P. For the alpine and rock garden the beautiful little gentians seem almost indispensable, and though the dwarf kinds which are those most suitable for the rock garden and edging are less easily grown than the very few taller species, they need but little care to establish them in healthy tufts. They must not be overshadowed by taller plants; fresh air and sunlight are essential to their welfare and they must be very firmly planted. Gentiana verna likes a soil of sandy loam but cannot endure much drought, and will benefit, therefore, from a few pieces of broken limestone so placed as to retard evaporation. Sino-ornata bears brilliant blue trumpets from September to November. It detests lime and must have a cool, deep soil enriched with peat, compost etc. Septemfida flowers from mid-summer and lagodechiana rather later. The spring- flowering acaulis is unreliable, growing lustily and flowering freely in some gardens, in others growing lustily but with few if any blooms.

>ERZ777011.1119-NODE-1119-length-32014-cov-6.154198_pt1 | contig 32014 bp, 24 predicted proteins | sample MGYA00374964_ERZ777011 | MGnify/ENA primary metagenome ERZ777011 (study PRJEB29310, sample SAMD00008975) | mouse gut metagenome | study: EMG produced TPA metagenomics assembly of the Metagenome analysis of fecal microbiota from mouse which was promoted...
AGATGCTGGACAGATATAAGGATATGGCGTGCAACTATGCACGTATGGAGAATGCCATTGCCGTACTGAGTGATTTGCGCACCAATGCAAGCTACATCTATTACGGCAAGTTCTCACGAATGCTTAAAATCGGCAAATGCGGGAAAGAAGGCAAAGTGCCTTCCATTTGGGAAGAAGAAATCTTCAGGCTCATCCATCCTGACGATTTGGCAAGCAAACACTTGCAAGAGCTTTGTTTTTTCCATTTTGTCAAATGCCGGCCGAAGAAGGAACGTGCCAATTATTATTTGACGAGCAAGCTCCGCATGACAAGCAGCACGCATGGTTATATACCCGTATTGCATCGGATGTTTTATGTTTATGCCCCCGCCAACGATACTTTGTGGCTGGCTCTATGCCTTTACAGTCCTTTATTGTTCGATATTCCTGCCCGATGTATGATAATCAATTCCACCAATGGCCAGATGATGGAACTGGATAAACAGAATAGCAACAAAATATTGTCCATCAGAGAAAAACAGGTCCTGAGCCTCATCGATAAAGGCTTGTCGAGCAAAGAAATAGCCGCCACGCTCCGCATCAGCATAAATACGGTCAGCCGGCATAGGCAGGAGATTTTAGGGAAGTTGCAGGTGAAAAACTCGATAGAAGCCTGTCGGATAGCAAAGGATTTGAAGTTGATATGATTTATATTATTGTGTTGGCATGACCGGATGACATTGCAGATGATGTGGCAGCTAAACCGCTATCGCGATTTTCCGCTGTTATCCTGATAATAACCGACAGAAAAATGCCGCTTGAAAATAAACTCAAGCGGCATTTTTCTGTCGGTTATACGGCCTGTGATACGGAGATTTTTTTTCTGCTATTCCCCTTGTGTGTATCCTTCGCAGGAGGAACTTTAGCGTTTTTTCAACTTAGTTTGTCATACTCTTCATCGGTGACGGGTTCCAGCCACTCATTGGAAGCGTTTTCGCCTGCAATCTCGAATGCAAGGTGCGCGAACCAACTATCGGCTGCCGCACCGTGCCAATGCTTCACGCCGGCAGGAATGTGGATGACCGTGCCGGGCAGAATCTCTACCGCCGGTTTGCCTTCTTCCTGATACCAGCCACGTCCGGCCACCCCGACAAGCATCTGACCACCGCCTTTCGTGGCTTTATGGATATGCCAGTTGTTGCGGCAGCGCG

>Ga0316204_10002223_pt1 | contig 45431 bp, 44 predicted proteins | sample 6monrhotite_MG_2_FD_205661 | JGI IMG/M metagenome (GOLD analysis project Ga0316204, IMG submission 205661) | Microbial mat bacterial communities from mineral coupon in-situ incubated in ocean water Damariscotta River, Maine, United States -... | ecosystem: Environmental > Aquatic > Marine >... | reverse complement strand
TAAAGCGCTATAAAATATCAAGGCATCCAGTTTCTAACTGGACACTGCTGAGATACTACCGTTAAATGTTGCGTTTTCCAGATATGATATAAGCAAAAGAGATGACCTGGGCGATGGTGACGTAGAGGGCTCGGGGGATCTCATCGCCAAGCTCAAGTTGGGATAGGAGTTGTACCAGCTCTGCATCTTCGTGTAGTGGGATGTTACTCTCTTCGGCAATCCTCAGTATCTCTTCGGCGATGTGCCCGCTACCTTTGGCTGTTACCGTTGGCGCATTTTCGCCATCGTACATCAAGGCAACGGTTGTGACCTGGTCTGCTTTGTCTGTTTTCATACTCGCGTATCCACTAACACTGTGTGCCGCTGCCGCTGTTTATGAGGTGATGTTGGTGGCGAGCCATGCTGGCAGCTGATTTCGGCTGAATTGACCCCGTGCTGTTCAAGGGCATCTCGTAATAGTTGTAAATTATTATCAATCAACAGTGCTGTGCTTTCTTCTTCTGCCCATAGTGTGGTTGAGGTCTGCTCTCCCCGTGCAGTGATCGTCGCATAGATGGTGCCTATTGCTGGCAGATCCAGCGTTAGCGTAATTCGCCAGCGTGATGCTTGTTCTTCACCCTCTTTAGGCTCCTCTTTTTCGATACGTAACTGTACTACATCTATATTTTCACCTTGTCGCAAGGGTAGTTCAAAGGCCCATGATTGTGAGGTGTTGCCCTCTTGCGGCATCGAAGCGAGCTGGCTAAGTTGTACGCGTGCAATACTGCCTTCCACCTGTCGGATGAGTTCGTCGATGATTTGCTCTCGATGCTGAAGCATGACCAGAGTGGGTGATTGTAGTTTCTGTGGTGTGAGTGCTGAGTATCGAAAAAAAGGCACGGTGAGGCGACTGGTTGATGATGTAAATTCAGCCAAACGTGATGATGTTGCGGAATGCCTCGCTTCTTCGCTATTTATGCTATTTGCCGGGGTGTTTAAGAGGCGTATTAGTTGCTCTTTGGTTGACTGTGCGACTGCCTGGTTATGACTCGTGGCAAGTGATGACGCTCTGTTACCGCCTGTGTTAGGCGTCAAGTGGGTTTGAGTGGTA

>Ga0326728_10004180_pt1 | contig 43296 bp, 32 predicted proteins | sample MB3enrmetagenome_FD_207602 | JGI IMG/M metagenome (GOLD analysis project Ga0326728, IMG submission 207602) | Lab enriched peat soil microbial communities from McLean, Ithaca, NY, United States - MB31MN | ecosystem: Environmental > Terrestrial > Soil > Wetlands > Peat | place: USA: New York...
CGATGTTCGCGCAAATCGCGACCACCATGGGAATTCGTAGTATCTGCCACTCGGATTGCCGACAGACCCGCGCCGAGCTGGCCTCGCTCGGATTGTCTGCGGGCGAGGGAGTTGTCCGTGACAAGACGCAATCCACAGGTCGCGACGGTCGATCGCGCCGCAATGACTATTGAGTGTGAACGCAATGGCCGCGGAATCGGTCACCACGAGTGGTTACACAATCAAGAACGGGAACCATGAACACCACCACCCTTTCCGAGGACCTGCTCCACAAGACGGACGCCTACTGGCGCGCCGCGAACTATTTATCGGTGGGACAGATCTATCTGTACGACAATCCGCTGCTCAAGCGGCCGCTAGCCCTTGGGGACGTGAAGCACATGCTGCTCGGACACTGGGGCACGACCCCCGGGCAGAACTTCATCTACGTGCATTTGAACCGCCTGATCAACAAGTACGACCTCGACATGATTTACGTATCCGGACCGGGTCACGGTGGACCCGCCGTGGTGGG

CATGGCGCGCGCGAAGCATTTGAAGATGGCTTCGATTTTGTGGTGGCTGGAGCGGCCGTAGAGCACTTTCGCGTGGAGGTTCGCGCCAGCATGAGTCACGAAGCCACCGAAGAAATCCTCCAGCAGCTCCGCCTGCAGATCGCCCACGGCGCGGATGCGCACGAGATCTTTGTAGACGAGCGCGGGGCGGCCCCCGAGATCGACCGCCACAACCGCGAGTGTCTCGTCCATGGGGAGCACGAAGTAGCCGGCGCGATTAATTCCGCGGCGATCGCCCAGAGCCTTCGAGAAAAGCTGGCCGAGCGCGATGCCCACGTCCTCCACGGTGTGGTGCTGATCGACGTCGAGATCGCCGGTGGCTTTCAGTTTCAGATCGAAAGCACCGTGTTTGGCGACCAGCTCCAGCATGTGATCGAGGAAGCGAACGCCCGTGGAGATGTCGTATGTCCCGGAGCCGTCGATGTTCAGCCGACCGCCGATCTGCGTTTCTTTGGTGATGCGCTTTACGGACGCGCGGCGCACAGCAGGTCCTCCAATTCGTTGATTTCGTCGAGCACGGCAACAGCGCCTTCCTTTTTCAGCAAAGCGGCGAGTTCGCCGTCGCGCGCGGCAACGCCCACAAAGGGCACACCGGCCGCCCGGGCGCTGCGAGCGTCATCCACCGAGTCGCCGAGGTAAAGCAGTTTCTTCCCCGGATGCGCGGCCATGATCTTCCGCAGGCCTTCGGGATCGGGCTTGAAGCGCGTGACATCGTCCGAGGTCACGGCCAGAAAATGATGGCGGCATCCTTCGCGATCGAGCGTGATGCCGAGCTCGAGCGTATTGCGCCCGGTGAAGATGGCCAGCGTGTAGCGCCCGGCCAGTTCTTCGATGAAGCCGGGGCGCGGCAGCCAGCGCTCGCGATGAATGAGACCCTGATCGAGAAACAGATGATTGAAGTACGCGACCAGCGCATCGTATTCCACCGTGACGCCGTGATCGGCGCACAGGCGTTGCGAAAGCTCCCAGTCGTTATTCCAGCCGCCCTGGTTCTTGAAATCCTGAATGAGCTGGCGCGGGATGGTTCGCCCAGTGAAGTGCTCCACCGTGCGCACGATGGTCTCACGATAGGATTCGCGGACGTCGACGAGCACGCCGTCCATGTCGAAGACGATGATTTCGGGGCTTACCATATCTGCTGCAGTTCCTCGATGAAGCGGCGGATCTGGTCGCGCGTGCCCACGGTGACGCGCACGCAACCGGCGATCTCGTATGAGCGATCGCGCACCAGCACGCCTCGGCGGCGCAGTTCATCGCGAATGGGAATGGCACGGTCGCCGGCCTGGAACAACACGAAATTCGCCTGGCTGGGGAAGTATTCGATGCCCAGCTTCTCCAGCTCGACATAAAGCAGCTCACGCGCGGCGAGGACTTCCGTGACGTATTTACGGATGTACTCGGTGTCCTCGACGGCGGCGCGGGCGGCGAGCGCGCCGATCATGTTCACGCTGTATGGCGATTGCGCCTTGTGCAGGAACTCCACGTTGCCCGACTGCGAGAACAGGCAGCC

G. asclepiadea (the willow gentian) prefers a moist soil and some shade. It bears bluish-purple flowers on 18 in. stems in July. G. lutea is yellow to about 3 ft. and blooms in spring. Gentians are mostly increased by division in spring.

In early spring growing gentians are nervous of wind; to counteract, fill all round patch with leaf mould and crushed egg-shell grit, well worked in and firmed, leaving shoots only visible. They will respond readily and be good specimens by May.

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